For proponents of the status quo, alleging oversensitivity is a way of discrediting necessary social critique. Here Ahmed’s analysis is spot on. Who among us has not been accused of being “oversensitive” or “reading too much into it,” as if the project of (racist and sexist) power were not precisely to attempt to instantiate its rule every day in the minutiae of our lives? But when Ahmed uses this argument in blanket defense of trigger warnings, she neglects to engage meaningfully with critiques of trigger warnings and thus fails to engage meaningfully with trigger warnings themselves. Though I am sympathetic with Ahmed’s view that “freedom has become reduced to the freedom to be offensive” — in this United States, this truth might be witnessed in the frequency with which the right invokes the First Amendment on university campuses — I can also see how barring conversations about violence can in fact serve a conservative and oppressive politics. I wish I knew what Ahmed thought more substantially: I am happy to have her act as the killjoy to my killjoying her killjoying the killjoys of trigger warnings (the proponents thereof being themselves killjoys), but I cannot simply take her word for it. Here is one moment we could afford to get messier — and even if we can’t afford it, we must manage it nevertheless.
Ahmed’s willingness to engage the messiness on other occasions is when her text shines, ruthlessly illuminating the politics of the quotidian and, for me at least, intimate memories and fears. In one passage that resonated with me deeply, she writes of the challenges of exposing violence in racialized groups that are deemed violent in Western state and popular narratives — in this case, Muslims. Ahmed’s father is Muslim, and I grew up in a Muslim family. Telling the story of her physically abusive father poses for Ahmed “a feminist of color kind of complication” (I love that phrase, simple and understated). As a fiction writer and a graduate student researching Iranian feminisms, I am often haunted by the ease with which my work might be coopted to reify images of Islam as antifeminist and misogynistic, depictions that support the racist idea that Muslims are antithetical to “Western” values and that ultimately help paint the Muslim as terrorist. And yet, I refuse to be silenced or to let our epistemological limits continue to be defined by racism, if even in the form of self-censorship. It is comforting to me, and I venture, to all of us doing the tricky and sensitive work of women of color feminisms — perhaps of feminisms in general — to know that women like Ahmed continue to work while attending to these dangers. “We must still tell these stories of violence because of how quickly that violence is concealed and reproduced. We must always tell them with care,” Ahmed says, writing with the urgency we all feel. “But it is risky: when they are taken out of hands, they can become another form of beating.” The lesson is that not all tensions can be resolved. We can only continue to chip away at injustice, however slowly and imperfectly, in the hopes that we will someday bring about new, fairer terms upon which to build a world.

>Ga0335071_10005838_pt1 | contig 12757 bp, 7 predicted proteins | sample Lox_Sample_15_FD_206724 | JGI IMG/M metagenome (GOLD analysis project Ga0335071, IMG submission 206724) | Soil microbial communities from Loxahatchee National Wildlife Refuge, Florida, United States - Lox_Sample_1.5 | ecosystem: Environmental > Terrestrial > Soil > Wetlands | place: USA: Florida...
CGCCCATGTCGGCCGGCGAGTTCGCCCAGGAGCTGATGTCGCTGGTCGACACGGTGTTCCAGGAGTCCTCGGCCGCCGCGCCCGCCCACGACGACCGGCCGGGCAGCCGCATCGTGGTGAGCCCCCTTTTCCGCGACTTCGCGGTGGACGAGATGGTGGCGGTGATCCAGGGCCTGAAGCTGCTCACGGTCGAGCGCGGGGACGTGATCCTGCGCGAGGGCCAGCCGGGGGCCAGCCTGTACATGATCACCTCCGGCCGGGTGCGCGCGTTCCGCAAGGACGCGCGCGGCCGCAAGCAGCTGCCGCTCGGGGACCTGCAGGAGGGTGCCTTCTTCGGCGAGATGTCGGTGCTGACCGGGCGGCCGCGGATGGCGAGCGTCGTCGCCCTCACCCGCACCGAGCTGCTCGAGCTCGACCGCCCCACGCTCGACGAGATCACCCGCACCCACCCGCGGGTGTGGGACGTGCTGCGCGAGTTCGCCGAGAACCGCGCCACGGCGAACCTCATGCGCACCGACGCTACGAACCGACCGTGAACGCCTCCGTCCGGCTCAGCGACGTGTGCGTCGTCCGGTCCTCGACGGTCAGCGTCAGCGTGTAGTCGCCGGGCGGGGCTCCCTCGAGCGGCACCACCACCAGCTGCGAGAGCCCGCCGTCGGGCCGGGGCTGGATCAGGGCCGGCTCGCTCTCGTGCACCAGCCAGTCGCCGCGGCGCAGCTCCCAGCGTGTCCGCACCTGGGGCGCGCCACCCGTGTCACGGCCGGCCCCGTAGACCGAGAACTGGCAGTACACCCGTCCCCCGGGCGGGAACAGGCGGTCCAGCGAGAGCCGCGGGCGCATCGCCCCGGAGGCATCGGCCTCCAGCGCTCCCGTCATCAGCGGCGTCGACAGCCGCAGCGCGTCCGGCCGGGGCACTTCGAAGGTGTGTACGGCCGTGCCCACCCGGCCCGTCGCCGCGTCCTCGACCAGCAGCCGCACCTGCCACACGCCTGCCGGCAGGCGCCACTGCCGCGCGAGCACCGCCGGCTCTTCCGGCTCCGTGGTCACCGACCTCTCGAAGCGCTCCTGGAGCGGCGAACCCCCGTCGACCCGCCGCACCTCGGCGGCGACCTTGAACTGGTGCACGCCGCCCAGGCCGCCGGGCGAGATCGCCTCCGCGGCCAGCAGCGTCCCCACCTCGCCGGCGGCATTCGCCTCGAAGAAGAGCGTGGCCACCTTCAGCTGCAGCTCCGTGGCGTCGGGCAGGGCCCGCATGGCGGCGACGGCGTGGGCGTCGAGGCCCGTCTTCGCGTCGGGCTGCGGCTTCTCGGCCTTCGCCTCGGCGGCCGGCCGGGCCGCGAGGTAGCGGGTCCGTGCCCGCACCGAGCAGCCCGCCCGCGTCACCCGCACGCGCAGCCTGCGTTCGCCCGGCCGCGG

As feminists of color do at their best, Ahmed upends the assumption that “feminism travels from West to East.” She cites her Muslim feminist, brown feminist “auntie in Lahore” alongside other Pakistani women as intellectual and political inspirations: